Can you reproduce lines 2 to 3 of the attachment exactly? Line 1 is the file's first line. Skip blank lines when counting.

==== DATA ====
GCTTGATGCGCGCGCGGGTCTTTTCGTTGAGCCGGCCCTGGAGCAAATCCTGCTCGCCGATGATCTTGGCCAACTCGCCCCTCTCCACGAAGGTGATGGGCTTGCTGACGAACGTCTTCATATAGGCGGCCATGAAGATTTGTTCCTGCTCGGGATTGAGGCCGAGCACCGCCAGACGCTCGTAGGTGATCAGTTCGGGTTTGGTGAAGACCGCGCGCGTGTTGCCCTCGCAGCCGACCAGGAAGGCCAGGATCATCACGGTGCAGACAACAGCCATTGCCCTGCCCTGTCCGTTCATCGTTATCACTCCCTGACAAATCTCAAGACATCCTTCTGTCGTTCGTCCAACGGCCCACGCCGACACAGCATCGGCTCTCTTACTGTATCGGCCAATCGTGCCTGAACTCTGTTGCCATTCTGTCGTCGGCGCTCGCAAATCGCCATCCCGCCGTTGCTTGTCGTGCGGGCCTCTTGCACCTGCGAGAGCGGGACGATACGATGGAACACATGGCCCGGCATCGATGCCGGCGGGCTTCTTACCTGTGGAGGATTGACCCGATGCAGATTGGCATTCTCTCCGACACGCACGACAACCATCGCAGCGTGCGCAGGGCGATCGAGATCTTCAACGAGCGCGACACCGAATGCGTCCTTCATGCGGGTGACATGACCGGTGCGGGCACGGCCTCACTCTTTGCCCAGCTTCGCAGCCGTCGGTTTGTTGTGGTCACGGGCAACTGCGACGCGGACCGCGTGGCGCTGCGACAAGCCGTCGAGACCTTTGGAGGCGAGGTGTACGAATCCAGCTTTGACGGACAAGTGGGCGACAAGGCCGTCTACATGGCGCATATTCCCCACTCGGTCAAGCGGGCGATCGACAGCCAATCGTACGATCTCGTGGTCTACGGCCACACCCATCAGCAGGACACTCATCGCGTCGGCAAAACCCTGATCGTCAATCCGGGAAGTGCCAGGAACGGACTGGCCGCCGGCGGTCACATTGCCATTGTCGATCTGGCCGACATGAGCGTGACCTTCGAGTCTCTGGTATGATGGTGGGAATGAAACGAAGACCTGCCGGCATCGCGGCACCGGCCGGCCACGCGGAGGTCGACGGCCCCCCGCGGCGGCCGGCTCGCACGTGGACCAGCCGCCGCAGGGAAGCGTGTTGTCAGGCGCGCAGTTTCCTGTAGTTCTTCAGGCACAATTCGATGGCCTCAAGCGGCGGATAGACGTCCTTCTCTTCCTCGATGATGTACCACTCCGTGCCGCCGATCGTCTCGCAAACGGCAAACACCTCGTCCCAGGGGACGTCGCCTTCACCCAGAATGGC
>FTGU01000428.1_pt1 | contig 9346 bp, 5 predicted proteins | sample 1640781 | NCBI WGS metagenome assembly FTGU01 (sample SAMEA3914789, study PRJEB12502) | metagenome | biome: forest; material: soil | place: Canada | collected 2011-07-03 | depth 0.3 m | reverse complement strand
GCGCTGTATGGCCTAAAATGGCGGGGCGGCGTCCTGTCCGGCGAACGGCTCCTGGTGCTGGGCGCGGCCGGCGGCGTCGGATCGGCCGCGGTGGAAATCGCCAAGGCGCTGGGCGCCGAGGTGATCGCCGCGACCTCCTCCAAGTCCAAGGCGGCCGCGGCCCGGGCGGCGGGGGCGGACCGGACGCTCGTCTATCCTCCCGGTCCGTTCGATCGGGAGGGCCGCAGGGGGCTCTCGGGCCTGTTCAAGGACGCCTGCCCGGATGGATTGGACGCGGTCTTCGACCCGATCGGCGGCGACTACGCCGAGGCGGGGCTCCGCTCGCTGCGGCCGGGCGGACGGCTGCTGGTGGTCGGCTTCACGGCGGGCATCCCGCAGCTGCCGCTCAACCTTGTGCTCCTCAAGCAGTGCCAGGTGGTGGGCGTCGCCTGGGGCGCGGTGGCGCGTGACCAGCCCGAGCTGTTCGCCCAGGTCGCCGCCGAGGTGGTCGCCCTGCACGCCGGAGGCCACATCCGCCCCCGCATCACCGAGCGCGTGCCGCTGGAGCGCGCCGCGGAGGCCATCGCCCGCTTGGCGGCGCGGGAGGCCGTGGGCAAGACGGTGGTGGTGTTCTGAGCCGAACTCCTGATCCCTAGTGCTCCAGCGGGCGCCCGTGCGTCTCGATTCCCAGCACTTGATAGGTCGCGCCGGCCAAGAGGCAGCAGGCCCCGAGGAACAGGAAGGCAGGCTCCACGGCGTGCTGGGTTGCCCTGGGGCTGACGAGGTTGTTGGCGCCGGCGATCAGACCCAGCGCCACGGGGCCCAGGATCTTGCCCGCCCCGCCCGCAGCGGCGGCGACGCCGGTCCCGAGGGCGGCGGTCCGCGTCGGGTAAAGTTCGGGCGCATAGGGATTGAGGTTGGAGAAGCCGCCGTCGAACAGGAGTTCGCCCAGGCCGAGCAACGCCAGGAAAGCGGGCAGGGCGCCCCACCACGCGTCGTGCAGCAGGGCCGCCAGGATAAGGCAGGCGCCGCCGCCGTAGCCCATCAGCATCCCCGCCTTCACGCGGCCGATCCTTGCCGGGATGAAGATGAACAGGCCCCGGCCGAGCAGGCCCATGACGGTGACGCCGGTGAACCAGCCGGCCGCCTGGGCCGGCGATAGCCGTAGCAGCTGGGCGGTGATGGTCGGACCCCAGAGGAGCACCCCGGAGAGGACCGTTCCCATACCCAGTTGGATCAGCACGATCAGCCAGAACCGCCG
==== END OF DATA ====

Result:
>FTGU01000428.1_pt1 | contig 9346 bp, 5 predicted proteins | sample 1640781 | NCBI WGS metagenome assembly FTGU01 (sample SAMEA3914789, study PRJEB12502) | metagenome | biome: forest; material: soil | place: Canada | collected 2011-07-03 | depth 0.3 m | reverse complement strand
GCGCTGTATGGCCTAAAATGGCGGGGCGGCGTCCTGTCCGGCGAACGGCTCCTGGTGCTGGGCGCGGCCGGCGGCGTCGGATCGGCCGCGGTGGAAATCGCCAAGGCGCTGGGCGCCGAGGTGATCGCCGCGACCTCCTCCAAGTCCAAGGCGGCCGCGGCCCGGGCGGCGGGGGCGGACCGGACGCTCGTCTATCCTCCCGGTCCGTTCGATCGGGAGGGCCGCAGGGGGCTCTCGGGCCTGTTCAAGGACGCCTGCCCGGATGGATTGGACGCGGTCTTCGACCCGATCGGCGGCGACTACGCCGAGGCGGGGCTCCGCTCGCTGCGGCCGGGCGGACGGCTGCTGGTGGTCGGCTTCACGGCGGGCATCCCGCAGCTGCCGCTCAACCTTGTGCTCCTCAAGCAGTGCCAGGTGGTGGGCGTCGCCTGGGGCGCGGTGGCGCGTGACCAGCCCGAGCTGTTCGCCCAGGTCGCCGCCGAGGTGGTCGCCCTGCACGCCGGAGGCCACATCCGCCCCCGCATCACCGAGCGCGTGCCGCTGGAGCGCGCCGCGGAGGCCATCGCCCGCTTGGCGGCGCGGGAGGCCGTGGGCAAGACGGTGGTGGTGTTCTGAGCCGAACTCCTGATCCCTAGTGCTCCAGCGGGCGCCCGTGCGTCTCGATTCCCAGCACTTGATAGGTCGCGCCGGCCAAGAGGCAGCAGGCCCCGAGGAACAGGAAGGCAGGCTCCACGGCGTGCTGGGTTGCCCTGGGGCTGACGAGGTTGTTGGCGCCGGCGATCAGACCCAGCGCCACGGGGCCCAGGATCTTGCCCGCCCCGCCCGCAGCGGCGGCGACGCCGGTCCCGAGGGCGGCGGTCCGCGTCGGGTAAAGTTCGGGCGCATAGGGATTGAGGTTGGAGAAGCCGCCGTCGAACAGGAGTTCGCCCAGGCCGAGCAACGCCAGGAAAGCGGGCAGGGCGCCCCACCACGCGTCGTGCAGCAGGGCCGCCAGGATAAGGCAGGCGCCGCCGCCGTAGCCCATCAGCATCCCCGCCTTCACGCGGCCGATCCTTGCCGGGATGAAGATGAACAGGCCCCGGCCGAGCAGGCCCATGACGGTGACGCCGGTGAACCAGCCGGCCGCCTGGGCCGGCGATAGCCGTAGCAGCTGGGCGGTGATGGTCGGACCCCAGAGGAGCACCCCGGAGAGGACCGTTCCCATACCCAGTTGGATCAGCACGATCAGCCAGAACCGCCG